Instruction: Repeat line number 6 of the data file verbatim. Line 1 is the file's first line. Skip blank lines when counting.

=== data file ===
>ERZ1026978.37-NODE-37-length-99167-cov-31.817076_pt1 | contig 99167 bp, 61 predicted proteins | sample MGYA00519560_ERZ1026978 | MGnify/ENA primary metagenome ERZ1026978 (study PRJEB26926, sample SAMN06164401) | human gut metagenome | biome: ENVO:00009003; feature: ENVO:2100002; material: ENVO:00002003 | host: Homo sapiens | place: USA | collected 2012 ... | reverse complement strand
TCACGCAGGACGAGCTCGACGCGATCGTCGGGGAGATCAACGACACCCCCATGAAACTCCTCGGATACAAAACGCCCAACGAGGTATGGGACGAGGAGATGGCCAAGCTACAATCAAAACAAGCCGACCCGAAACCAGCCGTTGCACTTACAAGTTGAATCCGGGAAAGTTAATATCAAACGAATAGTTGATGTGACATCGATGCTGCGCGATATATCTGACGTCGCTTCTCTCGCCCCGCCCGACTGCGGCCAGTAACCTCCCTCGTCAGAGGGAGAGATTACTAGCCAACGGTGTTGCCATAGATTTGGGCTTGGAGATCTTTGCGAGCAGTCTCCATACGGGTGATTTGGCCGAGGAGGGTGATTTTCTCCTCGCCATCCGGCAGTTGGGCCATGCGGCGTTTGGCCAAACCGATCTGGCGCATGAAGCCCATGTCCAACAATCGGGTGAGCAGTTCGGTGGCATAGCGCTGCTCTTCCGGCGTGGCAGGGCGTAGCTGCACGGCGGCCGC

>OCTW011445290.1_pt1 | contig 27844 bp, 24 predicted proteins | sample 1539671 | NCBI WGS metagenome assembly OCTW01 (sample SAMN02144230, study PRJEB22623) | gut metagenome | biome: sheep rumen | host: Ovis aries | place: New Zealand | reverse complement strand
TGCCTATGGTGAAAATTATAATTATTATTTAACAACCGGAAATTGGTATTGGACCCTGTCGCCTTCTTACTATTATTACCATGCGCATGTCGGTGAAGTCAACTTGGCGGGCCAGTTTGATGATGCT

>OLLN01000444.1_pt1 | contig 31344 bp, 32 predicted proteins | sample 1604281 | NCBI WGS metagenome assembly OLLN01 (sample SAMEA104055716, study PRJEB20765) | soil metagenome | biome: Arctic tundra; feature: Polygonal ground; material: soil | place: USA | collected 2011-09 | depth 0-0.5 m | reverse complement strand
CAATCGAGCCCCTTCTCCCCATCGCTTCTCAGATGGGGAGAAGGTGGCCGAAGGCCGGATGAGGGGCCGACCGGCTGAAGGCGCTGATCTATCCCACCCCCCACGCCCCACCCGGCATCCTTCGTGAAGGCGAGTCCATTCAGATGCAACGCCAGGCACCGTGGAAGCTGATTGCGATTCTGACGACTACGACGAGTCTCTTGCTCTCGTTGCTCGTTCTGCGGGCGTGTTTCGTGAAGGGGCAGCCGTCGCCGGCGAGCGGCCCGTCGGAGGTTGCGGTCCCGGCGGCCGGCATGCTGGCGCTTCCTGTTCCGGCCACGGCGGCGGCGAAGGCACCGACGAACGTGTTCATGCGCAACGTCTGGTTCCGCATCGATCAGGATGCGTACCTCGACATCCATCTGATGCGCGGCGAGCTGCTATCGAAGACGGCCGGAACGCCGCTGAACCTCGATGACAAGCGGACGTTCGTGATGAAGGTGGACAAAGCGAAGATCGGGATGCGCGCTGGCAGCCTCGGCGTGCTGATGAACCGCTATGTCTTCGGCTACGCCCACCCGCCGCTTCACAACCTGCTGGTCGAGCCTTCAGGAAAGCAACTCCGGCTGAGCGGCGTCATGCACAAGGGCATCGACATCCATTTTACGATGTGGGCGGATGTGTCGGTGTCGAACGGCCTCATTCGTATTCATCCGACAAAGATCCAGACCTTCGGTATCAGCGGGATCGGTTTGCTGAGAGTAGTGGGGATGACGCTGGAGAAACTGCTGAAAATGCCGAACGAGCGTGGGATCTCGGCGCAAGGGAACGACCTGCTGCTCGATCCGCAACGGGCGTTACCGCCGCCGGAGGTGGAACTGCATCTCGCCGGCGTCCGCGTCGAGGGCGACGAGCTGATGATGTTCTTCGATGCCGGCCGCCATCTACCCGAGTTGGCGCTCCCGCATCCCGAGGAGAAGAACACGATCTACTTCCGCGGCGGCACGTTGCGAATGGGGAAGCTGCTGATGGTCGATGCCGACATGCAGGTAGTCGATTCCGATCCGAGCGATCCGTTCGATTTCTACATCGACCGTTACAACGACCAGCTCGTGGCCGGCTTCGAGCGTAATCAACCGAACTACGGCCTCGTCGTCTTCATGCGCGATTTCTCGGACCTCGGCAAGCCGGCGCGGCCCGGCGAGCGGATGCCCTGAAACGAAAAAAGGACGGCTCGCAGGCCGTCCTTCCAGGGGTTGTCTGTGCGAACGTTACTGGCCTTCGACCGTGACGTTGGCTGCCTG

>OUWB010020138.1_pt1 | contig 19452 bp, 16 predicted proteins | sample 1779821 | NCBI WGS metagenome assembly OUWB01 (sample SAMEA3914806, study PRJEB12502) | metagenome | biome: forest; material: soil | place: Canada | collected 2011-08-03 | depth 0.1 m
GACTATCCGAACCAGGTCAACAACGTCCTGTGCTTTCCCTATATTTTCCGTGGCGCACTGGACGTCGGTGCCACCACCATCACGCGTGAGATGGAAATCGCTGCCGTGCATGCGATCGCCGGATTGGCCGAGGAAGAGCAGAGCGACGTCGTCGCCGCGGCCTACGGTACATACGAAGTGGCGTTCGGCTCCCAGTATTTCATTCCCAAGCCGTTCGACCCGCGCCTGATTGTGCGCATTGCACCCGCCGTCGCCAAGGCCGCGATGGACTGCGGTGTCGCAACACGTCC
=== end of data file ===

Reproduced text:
CAATCGAGCCCCTTCTCCCCATCGCTTCTCAGATGGGGAGAAGGTGGCCGAAGGCCGGATGAGGGGCCGACCGGCTGAAGGCGCTGATCTATCCCACCCCCCACGCCCCACCCGGCATCCTTCGTGAAGGCGAGTCCATTCAGATGCAACGCCAGGCACCGTGGAAGCTGATTGCGATTCTGACGACTACGACGAGTCTCTTGCTCTCGTTGCTCGTTCTGCGGGCGTGTTTCGTGAAGGGGCAGCCGTCGCCGGCGAGCGGCCCGTCGGAGGTTGCGGTCCCGGCGGCCGGCATGCTGGCGCTTCCTGTTCCGGCCACGGCGGCGGCGAAGGCACCGACGAACGTGTTCATGCGCAACGTCTGGTTCCGCATCGATCAGGATGCGTACCTCGACATCCATCTGATGCGCGGCGAGCTGCTATCGAAGACGGCCGGAACGCCGCTGAACCTCGATGACAAGCGGACGTTCGTGATGAAGGTGGACAAAGCGAAGATCGGGATGCGCGCTGGCAGCCTCGGCGTGCTGATGAACCGCTATGTCTTCGGCTACGCCCACCCGCCGCTTCACAACCTGCTGGTCGAGCCTTCAGGAAAGCAACTCCGGCTGAGCGGCGTCATGCACAAGGGCATCGACATCCATTTTACGATGTGGGCGGATGTGTCGGTGTCGAACGGCCTCATTCGTATTCATCCGACAAAGATCCAGACCTTCGGTATCAGCGGGATCGGTTTGCTGAGAGTAGTGGGGATGACGCTGGAGAAACTGCTGAAAATGCCGAACGAGCGTGGGATCTCGGCGCAAGGGAACGACCTGCTGCTCGATCCGCAACGGGCGTTACCGCCGCCGGAGGTGGAACTGCATCTCGCCGGCGTCCGCGTCGAGGGCGACGAGCTGATGATGTTCTTCGATGCCGGCCGCCATCTACCCGAGTTGGCGCTCCCGCATCCCGAGGAGAAGAACACGATCTACTTCCGCGGCGGCACGTTGCGAATGGGGAAGCTGCTGATGGTCGATGCCGACATGCAGGTAGTCGATTCCGATCCGAGCGATCCGTTCGATTTCTACATCGACCGTTACAACGACCAGCTCGTGGCCGGCTTCGAGCGTAATCAACCGAACTACGGCCTCGTCGTCTTCATGCGCGATTTCTCGGACCTCGGCAAGCCGGCGCGGCCCGGCGAGCGGATGCCCTGAAACGAAAAAAGGACGGCTCGCAGGCCGTCCTTCCAGGGGTTGTCTGTGCGAACGTTACTGGCCTTCGACCGTGACGTTGGCTGCCTG